# Reducing Overspecified Models

Developing Models for Kalman Filters

There is not much fluff in a correlation analysis. If there is something that has no significant effect, it is never counted. However, if a model is constructed in some other way, it is possible to end up with inefficient or even harmful redundancy. ARMA models are famous for this. The models could be doing as much work filtering the data as they are reproducing system behaviors, to no net benefit. In a worst case scenario, the model integrates a spurious response that is unstable, starting at such a tiny low level that it is impossible to see, but then later blowing up for seemingly no reason.

In this installment, we will consider determining how much of a model is extraneous or ineffective, and remove those parts. This will make extensive use of the eigenvalue transformations we reviewed in a previous installment, so flip back and review if that information has gone cold.

## Review: "diagonalized" state transition model

When using the eigenvector transformations for the state transition equations, start with the original state transition model.

${y}_{i}\phantom{\rule{1.0em}{0ex}}=\phantom{\rule{1.0em}{0ex}}C{x}_{i}\phantom{\rule{1.0em}{0ex}}$ ${x}_{i+1}\phantom{\rule{1.0em}{0ex}}=\phantom{\rule{1.0em}{0ex}}A{x}_{i}\phantom{\rule{1.0em}{0ex}}+\phantom{\rule{1.0em}{0ex}}B{u}_{i}$

Perform an eigenvalue analysis to construct the `E` and `Λ` matrices. Use the eigenvector matrix as a variable transformation operator. The transformed state transition equations have a state transition matrix in an "almost diagonal" form.

$z\phantom{\rule{1.0em}{0ex}}=\phantom{\rule{1.0em}{0ex}}{E}^{-1}x\phantom{\rule{1.0em}{0ex}}\phantom{\rule{1.0em}{0ex}}\phantom{\rule{1.0em}{0ex}}\phantom{\rule{1.0em}{0ex}}x\phantom{\rule{1.0em}{0ex}}=\phantom{\rule{1.0em}{0ex}}Ez$ ${z}_{i+1}\phantom{\rule{1.0em}{0ex}}=\phantom{\rule{1.0em}{0ex}}\Lambda {z}_{i}\phantom{\rule{1.0em}{0ex}}+\phantom{\rule{1.0em}{0ex}}{E}^{-1}B{u}_{i}$ ${y}_{i+1}\phantom{\rule{1.0em}{0ex}}=\phantom{\rule{1.0em}{0ex}}CE{z}_{i+1}\phantom{\rule{1.0em}{0ex}}$

For example, supply Octave with the following dynamic system model.

```Amat = [ ...
1.03,  0.14,  0.0,    0.0 ;  ...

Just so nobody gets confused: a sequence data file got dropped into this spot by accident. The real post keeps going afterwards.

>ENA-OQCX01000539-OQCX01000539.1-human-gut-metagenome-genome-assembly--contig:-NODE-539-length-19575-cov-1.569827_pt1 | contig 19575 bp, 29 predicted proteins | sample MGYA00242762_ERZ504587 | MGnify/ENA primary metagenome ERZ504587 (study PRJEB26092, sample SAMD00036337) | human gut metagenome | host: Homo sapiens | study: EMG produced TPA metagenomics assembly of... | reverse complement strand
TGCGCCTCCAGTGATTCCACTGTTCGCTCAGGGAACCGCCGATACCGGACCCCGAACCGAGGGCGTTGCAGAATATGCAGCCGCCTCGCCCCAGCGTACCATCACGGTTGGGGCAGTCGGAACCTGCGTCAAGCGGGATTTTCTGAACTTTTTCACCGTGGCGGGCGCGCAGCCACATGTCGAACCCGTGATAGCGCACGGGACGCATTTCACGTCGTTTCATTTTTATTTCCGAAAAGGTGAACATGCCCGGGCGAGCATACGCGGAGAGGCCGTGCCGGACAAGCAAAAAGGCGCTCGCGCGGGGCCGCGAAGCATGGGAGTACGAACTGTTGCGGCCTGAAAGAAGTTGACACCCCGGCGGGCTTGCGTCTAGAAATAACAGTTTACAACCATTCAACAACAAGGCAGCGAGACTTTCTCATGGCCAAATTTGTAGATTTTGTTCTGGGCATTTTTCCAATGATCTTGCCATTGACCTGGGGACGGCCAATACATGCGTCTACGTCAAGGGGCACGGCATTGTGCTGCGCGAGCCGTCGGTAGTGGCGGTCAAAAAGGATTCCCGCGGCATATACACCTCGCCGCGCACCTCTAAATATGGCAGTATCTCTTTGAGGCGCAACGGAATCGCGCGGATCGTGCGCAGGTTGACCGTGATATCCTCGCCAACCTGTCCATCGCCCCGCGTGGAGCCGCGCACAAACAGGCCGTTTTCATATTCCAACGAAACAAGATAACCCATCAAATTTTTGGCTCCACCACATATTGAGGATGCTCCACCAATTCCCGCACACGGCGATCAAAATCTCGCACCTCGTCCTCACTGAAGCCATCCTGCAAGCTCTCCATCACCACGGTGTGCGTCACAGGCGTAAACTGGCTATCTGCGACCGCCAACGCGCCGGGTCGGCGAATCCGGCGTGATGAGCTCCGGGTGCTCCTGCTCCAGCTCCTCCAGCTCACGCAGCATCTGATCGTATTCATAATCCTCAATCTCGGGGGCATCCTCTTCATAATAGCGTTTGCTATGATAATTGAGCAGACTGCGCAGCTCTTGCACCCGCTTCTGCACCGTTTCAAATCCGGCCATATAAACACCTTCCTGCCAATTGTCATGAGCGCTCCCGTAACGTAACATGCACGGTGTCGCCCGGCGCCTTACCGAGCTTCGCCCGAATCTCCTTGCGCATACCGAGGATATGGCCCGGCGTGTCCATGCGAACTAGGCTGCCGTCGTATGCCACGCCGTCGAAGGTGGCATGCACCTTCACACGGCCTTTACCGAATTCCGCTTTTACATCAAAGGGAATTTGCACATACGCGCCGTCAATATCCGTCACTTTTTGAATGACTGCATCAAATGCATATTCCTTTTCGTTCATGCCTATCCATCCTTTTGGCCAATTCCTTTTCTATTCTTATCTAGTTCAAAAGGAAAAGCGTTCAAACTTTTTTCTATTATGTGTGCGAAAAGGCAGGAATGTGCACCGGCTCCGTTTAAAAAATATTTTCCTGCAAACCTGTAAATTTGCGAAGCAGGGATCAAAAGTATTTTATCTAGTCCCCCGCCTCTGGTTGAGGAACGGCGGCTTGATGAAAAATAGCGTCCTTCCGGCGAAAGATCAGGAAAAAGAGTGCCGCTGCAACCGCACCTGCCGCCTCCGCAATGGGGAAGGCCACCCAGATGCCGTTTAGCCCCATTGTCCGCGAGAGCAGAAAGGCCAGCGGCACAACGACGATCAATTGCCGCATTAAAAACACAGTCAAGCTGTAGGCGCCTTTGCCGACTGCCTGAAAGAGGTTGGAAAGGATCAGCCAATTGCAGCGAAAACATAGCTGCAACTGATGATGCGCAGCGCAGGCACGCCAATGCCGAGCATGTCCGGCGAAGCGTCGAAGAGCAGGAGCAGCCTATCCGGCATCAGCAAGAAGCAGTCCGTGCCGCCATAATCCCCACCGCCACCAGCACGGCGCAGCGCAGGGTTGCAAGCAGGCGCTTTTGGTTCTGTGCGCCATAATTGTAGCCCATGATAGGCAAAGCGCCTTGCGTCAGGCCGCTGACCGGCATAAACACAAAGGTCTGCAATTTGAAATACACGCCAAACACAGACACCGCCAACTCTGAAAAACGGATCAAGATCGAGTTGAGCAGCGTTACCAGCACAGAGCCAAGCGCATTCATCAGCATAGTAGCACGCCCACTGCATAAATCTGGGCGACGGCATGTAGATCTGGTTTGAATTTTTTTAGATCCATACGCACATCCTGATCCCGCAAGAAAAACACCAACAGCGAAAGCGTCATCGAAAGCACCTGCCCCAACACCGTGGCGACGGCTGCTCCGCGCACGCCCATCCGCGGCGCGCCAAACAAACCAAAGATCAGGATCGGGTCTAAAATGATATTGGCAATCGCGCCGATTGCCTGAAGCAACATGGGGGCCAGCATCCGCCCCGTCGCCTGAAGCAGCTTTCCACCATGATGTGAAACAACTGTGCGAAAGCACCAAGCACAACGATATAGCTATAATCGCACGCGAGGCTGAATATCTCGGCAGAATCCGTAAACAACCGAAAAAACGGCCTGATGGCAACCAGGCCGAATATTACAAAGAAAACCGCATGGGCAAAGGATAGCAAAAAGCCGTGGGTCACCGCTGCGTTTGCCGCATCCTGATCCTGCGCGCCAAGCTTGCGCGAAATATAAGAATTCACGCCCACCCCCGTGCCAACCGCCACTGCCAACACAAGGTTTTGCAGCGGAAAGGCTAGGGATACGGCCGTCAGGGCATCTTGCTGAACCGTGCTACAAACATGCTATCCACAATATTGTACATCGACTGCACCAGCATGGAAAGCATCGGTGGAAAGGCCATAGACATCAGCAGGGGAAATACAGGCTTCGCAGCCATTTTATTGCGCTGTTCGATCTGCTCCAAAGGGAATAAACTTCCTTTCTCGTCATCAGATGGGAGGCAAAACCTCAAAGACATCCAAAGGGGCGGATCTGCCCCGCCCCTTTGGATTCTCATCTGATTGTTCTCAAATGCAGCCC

-0.10,  0.92, -0.09,   0.0 ;  ...
0.0,   0.20,  0.88,  -0.40;  ...
0.0,   0.0,   0.00,   0.78;   ];
Cmat = [0.86, 0.42, -0.48, -0.60 ];
Bmat = [0, 0, 0, 1.00 ]';
```

Now apply the `realeig` function  to perform a normal complex-valued eigenvector-eigenvalue decomposition of the matrix, and then reorganize it in real-valued form as discussed.

```% Eigenvector decomposition
[reig, lam, reiginv] = realeig(Amat)
```

We get the following results for the `E`, `Λ`, and `E-1` matrices.

```reig =
0.72095   0.28328  -0.31933  -0.20947
-0.29264   0.16670   0.56193   0.37405
-0.62816   0.68864   0.00000   0.81460
0.00000   0.00000   0.00000   0.39068

lam =
0.97317   0.00000   0.00000   0.00000
0.00000   0.92841   0.16320   0.00000
0.00000  -0.16320   0.92841   0.00000
0.00000   0.00000   0.00000   0.78000

reiginv =
1.11177   0.63179  -0.61027   1.26368
1.01414   0.57630   0.89546  -1.87516
0.27814   1.93763  -0.58345  -0.48949
0.00000   0.00000   0.00000   2.55966
```

The `Λ` matrix has the expected block-diagonal form, indicating two real-valued eigenvalues and one pair of complex conjugate eigenvalues. Let's test this by attempting to reconstruct the original matrix.

```Amat
testA = reig * lam * reig^-1
```
```Amat =
1.03000   0.14000  -0.00000   0.00000
-0.10000   0.92000  -0.09000  -0.00000
-0.00000   0.20000   0.88000  -0.40000
0.00000   0.00000   0.00000   0.78000

testA =
1.03000   0.14000  -0.00000   0.00000
-0.10000   0.92000  -0.09000  -0.00000
-0.00000   0.20000   0.88000  -0.40000
0.00000   0.00000   0.00000   0.78000
```

We have success. So let us now construct the transformed state transition equations.

```% Diagonalized state equations
Bd = reiginv * Bmat
Cd = Cmat * reig
```
```Ad =
0.97317   0.00000   0.00000   0.00000
0.00000   0.92841   0.16320   0.00000
0.00000  -0.16320   0.92841   0.00000
0.00000   0.00000   0.00000   0.78000

Bd =
1.26368
-1.87516
-0.48949
2.55966

Cd =
0.798629  -0.016916  -0.038611  -0.648458
```

Notice in the transformed state equations, all of the states are shown in the `Bd` input coupling matrix as being driven firmly. But in the transformed observation matrix `Cd`, neither of the two terms associated with the complex state-pair has much effect on the observed output value. Therefore, having these states in the model adds little benefit.

## Eliminating unneeded states

On the basis of the previous observations, it would be reasonable to conclude that the states represented in the second and third rows of the near-diagonal state equation system are unnecessary. To remove these unnecessary states from the system, the following steps are applied.